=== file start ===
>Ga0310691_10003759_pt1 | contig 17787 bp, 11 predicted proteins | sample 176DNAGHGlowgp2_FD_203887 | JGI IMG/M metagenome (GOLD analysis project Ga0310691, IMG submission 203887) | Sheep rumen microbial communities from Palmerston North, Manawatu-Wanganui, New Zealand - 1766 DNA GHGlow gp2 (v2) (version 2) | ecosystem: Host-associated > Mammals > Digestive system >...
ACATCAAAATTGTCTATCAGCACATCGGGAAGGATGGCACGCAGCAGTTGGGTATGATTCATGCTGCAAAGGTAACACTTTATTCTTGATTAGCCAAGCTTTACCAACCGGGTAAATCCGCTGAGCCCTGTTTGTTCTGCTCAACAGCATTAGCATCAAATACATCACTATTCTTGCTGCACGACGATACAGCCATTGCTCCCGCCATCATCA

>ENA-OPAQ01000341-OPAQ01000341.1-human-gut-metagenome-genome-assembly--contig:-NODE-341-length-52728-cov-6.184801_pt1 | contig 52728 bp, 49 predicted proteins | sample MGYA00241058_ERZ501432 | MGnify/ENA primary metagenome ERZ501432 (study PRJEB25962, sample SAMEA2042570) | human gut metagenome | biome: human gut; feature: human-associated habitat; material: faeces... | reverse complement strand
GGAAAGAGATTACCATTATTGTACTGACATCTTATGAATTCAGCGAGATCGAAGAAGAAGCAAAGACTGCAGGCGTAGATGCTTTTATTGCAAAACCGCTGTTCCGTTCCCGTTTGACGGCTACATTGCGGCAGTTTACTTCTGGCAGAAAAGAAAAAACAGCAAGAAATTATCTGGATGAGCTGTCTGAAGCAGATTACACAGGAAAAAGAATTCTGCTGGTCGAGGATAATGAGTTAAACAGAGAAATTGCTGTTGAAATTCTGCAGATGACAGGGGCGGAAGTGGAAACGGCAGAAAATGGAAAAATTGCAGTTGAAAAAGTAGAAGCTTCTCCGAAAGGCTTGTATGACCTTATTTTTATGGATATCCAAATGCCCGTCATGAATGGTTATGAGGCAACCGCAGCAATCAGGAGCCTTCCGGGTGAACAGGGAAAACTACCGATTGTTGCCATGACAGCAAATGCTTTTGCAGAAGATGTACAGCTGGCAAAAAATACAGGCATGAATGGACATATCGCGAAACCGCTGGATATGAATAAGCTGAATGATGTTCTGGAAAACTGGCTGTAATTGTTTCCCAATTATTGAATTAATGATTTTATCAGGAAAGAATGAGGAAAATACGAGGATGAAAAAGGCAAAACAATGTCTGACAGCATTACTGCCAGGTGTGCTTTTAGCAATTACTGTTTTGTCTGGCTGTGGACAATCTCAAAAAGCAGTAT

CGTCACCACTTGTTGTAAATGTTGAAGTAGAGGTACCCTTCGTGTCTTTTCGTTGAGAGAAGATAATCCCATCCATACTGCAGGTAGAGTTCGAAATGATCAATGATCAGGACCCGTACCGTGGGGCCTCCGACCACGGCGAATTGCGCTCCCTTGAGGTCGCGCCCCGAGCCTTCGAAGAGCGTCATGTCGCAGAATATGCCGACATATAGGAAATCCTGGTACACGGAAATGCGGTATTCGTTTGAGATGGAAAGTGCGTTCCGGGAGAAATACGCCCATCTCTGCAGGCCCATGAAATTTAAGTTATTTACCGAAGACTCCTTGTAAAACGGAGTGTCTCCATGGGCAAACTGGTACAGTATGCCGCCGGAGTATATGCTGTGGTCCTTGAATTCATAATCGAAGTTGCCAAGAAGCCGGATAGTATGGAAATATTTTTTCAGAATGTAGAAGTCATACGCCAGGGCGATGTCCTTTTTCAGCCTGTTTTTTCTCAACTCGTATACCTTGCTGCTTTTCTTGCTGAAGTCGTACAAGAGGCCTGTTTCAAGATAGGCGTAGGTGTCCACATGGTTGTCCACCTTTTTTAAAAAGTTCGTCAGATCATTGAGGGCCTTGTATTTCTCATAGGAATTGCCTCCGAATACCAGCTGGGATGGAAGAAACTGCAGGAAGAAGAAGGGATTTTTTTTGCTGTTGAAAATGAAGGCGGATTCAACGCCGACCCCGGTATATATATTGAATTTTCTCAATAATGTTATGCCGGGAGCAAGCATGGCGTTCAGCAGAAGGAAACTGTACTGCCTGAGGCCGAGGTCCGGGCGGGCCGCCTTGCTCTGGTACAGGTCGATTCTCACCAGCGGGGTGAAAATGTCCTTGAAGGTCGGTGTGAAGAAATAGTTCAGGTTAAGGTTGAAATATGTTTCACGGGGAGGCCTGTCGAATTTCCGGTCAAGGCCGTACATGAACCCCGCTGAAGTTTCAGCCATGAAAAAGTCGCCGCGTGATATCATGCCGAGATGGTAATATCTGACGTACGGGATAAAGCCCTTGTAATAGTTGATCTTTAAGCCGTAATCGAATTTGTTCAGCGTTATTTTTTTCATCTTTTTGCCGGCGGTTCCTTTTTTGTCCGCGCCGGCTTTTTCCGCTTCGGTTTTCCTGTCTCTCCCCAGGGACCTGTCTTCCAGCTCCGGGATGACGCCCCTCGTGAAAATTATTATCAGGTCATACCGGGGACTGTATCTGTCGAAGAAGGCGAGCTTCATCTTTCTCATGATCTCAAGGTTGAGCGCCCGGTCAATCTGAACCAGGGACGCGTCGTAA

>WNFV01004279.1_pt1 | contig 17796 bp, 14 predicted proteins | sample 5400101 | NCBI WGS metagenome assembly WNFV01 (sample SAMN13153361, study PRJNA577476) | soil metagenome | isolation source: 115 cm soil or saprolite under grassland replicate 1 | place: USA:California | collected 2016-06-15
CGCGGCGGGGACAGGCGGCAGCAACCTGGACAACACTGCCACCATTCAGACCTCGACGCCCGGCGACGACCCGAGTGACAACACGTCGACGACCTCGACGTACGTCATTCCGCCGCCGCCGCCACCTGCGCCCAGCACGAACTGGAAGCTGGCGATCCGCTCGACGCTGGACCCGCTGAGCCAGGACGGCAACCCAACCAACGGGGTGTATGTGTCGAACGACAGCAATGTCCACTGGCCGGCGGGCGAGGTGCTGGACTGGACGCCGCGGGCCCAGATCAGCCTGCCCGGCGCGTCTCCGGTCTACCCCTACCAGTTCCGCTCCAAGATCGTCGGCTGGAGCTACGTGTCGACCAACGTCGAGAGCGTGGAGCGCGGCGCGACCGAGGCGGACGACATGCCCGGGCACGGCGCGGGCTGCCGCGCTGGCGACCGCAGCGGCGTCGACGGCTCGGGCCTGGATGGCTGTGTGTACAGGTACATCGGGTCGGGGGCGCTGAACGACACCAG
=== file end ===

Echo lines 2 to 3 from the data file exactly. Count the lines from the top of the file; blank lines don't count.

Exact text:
ACATCAAAATTGTCTATCAGCACATCGGGAAGGATGGCACGCAGCAGTTGGGTATGATTCATGCTGCAAAGGTAACACTTTATTCTTGATTAGCCAAGCTTTACCAACCGGGTAAATCCGCTGAGCCCTGTTTGTTCTGCTCAACAGCATTAGCATCAAATACATCACTATTCTTGCTGCACGACGATACAGCCATTGCTCCCGCCATCATCA

>ENA-OPAQ01000341-OPAQ01000341.1-human-gut-metagenome-genome-assembly--contig:-NODE-341-length-52728-cov-6.184801_pt1 | contig 52728 bp, 49 predicted proteins | sample MGYA00241058_ERZ501432 | MGnify/ENA primary metagenome ERZ501432 (study PRJEB25962, sample SAMEA2042570) | human gut metagenome | biome: human gut; feature: human-associated habitat; material: faeces... | reverse complement strand